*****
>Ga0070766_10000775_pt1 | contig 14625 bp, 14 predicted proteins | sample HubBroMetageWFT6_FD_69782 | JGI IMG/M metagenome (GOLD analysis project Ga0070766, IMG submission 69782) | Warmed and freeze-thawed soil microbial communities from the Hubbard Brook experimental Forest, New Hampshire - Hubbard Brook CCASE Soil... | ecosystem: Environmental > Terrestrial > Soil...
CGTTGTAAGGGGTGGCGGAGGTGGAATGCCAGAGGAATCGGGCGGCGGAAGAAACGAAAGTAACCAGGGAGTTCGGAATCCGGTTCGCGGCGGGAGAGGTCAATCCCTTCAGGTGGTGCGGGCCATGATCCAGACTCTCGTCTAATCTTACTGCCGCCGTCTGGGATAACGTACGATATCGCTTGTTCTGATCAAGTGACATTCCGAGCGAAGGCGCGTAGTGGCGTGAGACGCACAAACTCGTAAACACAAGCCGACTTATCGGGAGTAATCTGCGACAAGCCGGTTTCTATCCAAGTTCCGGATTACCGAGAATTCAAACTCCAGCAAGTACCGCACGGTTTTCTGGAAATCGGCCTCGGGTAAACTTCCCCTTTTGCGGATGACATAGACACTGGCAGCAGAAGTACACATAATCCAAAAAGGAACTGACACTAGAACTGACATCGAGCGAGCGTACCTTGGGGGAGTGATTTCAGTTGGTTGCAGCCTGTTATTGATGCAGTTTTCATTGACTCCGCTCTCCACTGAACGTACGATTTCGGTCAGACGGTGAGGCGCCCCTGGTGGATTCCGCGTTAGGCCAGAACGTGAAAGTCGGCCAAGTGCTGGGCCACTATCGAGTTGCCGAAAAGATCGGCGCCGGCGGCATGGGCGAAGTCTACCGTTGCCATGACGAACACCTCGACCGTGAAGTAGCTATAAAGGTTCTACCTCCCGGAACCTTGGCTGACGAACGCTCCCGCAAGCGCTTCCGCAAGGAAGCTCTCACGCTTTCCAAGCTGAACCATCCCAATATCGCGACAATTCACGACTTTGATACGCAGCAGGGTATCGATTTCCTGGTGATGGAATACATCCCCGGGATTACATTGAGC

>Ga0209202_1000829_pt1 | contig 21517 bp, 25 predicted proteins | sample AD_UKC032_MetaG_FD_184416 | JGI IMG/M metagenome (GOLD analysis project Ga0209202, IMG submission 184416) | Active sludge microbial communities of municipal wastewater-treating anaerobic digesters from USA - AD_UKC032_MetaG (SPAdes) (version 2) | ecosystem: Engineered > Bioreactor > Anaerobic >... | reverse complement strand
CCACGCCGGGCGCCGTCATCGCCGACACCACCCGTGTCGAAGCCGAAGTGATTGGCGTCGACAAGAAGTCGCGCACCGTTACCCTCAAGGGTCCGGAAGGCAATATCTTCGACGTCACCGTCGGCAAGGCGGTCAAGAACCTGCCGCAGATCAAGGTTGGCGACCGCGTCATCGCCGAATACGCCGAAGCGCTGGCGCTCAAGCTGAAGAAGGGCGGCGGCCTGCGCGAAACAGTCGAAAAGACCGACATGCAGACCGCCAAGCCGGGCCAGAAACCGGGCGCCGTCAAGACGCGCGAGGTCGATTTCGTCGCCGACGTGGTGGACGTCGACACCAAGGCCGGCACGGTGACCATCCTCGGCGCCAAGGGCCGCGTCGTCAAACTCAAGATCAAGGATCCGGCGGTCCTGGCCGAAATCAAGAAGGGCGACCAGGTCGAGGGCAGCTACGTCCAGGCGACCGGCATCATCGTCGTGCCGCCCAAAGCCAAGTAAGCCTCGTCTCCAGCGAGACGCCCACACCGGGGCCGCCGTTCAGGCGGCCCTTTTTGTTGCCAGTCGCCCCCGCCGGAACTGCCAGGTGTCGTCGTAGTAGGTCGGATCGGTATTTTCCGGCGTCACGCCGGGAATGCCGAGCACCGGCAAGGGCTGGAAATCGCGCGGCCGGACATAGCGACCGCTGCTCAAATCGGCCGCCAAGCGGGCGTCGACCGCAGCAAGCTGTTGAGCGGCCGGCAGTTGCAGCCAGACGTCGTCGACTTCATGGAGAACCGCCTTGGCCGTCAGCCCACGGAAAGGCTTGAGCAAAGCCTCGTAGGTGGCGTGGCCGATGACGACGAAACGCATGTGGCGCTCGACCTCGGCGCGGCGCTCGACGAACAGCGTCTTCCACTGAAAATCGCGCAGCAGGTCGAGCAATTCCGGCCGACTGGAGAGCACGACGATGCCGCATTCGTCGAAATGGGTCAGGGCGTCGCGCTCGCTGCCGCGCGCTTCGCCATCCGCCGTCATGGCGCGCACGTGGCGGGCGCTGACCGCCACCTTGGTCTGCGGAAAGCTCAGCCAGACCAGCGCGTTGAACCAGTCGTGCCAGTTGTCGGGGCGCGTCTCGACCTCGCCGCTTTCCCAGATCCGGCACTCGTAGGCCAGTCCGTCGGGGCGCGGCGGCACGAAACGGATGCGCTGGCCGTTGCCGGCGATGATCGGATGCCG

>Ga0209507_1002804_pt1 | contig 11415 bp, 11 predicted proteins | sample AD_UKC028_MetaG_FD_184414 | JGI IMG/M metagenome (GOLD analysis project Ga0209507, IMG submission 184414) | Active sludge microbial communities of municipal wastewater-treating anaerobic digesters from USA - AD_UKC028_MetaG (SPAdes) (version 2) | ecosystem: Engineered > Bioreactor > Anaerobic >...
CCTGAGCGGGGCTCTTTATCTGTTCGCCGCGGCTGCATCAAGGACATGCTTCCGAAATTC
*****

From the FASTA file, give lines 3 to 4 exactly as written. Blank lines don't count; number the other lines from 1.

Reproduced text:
>Ga0209202_1000829_pt1 | contig 21517 bp, 25 predicted proteins | sample AD_UKC032_MetaG_FD_184416 | JGI IMG/M metagenome (GOLD analysis project Ga0209202, IMG submission 184416) | Active sludge microbial communities of municipal wastewater-treating anaerobic digesters from USA - AD_UKC032_MetaG (SPAdes) (version 2) | ecosystem: Engineered > Bioreactor > Anaerobic >... | reverse complement strand
CCACGCCGGGCGCCGTCATCGCCGACACCACCCGTGTCGAAGCCGAAGTGATTGGCGTCGACAAGAAGTCGCGCACCGTTACCCTCAAGGGTCCGGAAGGCAATATCTTCGACGTCACCGTCGGCAAGGCGGTCAAGAACCTGCCGCAGATCAAGGTTGGCGACCGCGTCATCGCCGAATACGCCGAAGCGCTGGCGCTCAAGCTGAAGAAGGGCGGCGGCCTGCGCGAAACAGTCGAAAAGACCGACATGCAGACCGCCAAGCCGGGCCAGAAACCGGGCGCCGTCAAGACGCGCGAGGTCGATTTCGTCGCCGACGTGGTGGACGTCGACACCAAGGCCGGCACGGTGACCATCCTCGGCGCCAAGGGCCGCGTCGTCAAACTCAAGATCAAGGATCCGGCGGTCCTGGCCGAAATCAAGAAGGGCGACCAGGTCGAGGGCAGCTACGTCCAGGCGACCGGCATCATCGTCGTGCCGCCCAAAGCCAAGTAAGCCTCGTCTCCAGCGAGACGCCCACACCGGGGCCGCCGTTCAGGCGGCCCTTTTTGTTGCCAGTCGCCCCCGCCGGAACTGCCAGGTGTCGTCGTAGTAGGTCGGATCGGTATTTTCCGGCGTCACGCCGGGAATGCCGAGCACCGGCAAGGGCTGGAAATCGCGCGGCCGGACATAGCGACCGCTGCTCAAATCGGCCGCCAAGCGGGCGTCGACCGCAGCAAGCTGTTGAGCGGCCGGCAGTTGCAGCCAGACGTCGTCGACTTCATGGAGAACCGCCTTGGCCGTCAGCCCACGGAAAGGCTTGAGCAAAGCCTCGTAGGTGGCGTGGCCGATGACGACGAAACGCATGTGGCGCTCGACCTCGGCGCGGCGCTCGACGAACAGCGTCTTCCACTGAAAATCGCGCAGCAGGTCGAGCAATTCCGGCCGACTGGAGAGCACGACGATGCCGCATTCGTCGAAATGGGTCAGGGCGTCGCGCTCGCTGCCGCGCGCTTCGCCATCCGCCGTCATGGCGCGCACGTGGCGGGCGCTGACCGCCACCTTGGTCTGCGGAAAGCTCAGCCAGACCAGCGCGTTGAACCAGTCGTGCCAGTTGTCGGGGCGCGTCTCGACCTCGCCGCTTTCCCAGATCCGGCACTCGTAGGCCAGTCCGTCGGGGCGCGGCGGCACGAAACGGATGCGCTGGCCGTTGCCGGCGATGATCGGATGCCG